Pew pew

July 3, 2020

Platform Wars

One of the basic concepts of capitalism is the idea that competition is good for consumers. I think in most cases this is true. One famous example is the history of General Motors, a company that became so powerful and dominant that the US government considered breaking GM into separate companies.

GM was never broken up, and in the end their dominance waned. Now GM ranks 4th globally in terms of number of vehicles sold, so they hardly went away, but they don’t control anywhere close to the majority of the market.

How did this happen? There are differing theories: failure to innovate, poor execution, bad strategy. Another, more likely explanation is that Asian manufacturers (Toyota, Hyundai, Honda, Nissan) started producing higher quality, less expensive automobiles than GM, and GM failed to adapt. These competitors chipped away at GM’s dominance.

In any case, the end result was a win for consumers: more options, higher quality, and lower costs.

Platforms

Today our digital lives are largely dominated by 2 companies, Apple and Google. They are the only relevant mobile platform vendors, and they both operate walled gardens for their devices. As consumers we have little choice outside of this duopoly.

In order to publish on Apple or Google’s platform (via their respective app stores), you must first get permission to operate from those companies.

In other words, if I buy an iPhone, it is Apple who decides what software I can run on my phone. As a publisher, I can’t publish software unless it earns the Apple or Google seal of approval.

In a sense, we don’t really own the hardware we’re buying.

To use an analogy, imagine if you bought a Prius and you were only allowed to drive to Toyota approved destinations on Toyota approved roads.

At War

Apple recently announced it would warn users about apps were tracking users, and provided them a prompt to ask the app not to track them. Some might interpret this as a shot across the bow at ad companies like Google and Facebook who’s main business proposition is the idea that they have high quality targeting data based on behavioural tracking and surveillance.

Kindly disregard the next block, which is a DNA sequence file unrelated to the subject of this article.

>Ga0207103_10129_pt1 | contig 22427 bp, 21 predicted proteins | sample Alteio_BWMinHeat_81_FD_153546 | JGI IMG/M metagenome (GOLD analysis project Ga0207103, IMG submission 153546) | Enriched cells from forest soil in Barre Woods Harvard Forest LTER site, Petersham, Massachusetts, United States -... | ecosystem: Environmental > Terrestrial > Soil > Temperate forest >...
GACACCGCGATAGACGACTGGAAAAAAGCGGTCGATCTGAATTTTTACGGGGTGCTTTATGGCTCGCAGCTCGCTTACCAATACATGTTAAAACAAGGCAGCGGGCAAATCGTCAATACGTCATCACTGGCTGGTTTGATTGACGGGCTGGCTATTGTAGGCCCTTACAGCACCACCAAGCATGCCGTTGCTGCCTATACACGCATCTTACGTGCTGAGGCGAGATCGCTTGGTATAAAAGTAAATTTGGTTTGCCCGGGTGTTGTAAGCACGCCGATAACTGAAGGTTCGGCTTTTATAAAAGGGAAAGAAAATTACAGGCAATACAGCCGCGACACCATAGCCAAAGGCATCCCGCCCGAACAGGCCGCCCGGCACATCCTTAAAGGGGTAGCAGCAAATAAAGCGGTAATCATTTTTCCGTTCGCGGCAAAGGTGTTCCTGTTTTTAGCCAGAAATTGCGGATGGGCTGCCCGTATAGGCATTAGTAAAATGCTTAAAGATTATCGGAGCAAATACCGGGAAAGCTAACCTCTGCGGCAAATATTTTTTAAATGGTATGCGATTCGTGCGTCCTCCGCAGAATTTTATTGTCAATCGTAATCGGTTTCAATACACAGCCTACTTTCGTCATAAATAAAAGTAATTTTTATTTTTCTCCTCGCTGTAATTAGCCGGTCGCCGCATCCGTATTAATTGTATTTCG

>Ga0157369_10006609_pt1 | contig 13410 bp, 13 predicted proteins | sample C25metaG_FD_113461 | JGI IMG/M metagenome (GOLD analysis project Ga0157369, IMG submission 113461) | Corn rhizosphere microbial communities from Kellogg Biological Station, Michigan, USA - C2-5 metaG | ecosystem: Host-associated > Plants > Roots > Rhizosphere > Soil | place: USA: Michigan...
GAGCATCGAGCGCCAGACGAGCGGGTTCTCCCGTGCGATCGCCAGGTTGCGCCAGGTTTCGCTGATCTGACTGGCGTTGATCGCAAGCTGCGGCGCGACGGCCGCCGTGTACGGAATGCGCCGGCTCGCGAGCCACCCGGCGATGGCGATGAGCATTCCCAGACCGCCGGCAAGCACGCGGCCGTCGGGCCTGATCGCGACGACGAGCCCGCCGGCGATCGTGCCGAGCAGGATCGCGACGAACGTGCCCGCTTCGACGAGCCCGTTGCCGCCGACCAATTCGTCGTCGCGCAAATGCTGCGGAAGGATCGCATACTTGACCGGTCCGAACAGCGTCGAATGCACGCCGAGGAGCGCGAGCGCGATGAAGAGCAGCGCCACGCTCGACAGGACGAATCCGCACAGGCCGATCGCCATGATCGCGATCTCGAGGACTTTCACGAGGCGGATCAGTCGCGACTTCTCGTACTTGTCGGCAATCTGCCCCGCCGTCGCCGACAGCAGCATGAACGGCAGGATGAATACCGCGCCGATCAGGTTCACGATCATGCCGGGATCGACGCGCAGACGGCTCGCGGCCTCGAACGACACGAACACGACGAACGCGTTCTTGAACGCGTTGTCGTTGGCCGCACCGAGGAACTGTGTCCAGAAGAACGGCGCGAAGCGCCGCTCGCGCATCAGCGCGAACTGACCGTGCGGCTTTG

Sounds like a win for users, right? Not so fast.

Amusingly, Apple simultaneously offered their own tool for tracking that would not trigger the warning, as per a Reuters article. One could interpret this as a prelude to Apple’s intention to enter the advertising market alongside Google and Facebook. So while it appears on the outside to be a good thing, it’s actually just another attempt by Apple to gain market share.

The end of the web

Another trend happening simultaneously is the move from open web platforms to app-based walled gardens. You can see this manifested directly in the attempts of major platforms to disable sharing of files and URLs.

For example, if I share a link on Twitter, it will replace that link with Twitter’s own tracking URL that requires redirection through Twitter’s platform. The same is true for videos (and all files for that matter): you can’t simply attach a file to a tweet and share it. There are ways to download videos from Twitter, but Twitter makes it as hard as possible for you to do that.

Who’s winning?

Without question the biggest winners are the platforms. They’re optimized for stickiness, and the effect has been unquestionably powerful. It’s like going to the grocery store and being allowed to buy as much ice cream as you want, but there are only two flavours available: chocolate or vanilla. All other flavours are bad.

Winning

Unlike the automobile industry, the software world exhibits strong network effects, especially since nearly every platform is some kind of social network.

Users lose out (or as I like to say, users get used), small publishers lose out, and the amount of diversity of thought and ideas becomes narrow and

In the digital age, does ownership exist?

As I mentioned before, when you buy an iPhone you don’t really own the hardware, since you don’t get to decide what software you run.

Another example of this effect are DRM-encumbered digital books: you can’t lend them out, and you can sell them to anyone.

There’s a case in front of the courts right now which the EFF has promised to help with in attempt to protect our right to lend books, digital or otherwise. It’ll be interesting to watch and see where things go.


© 2020 Brenden Matthews, some rights reserved.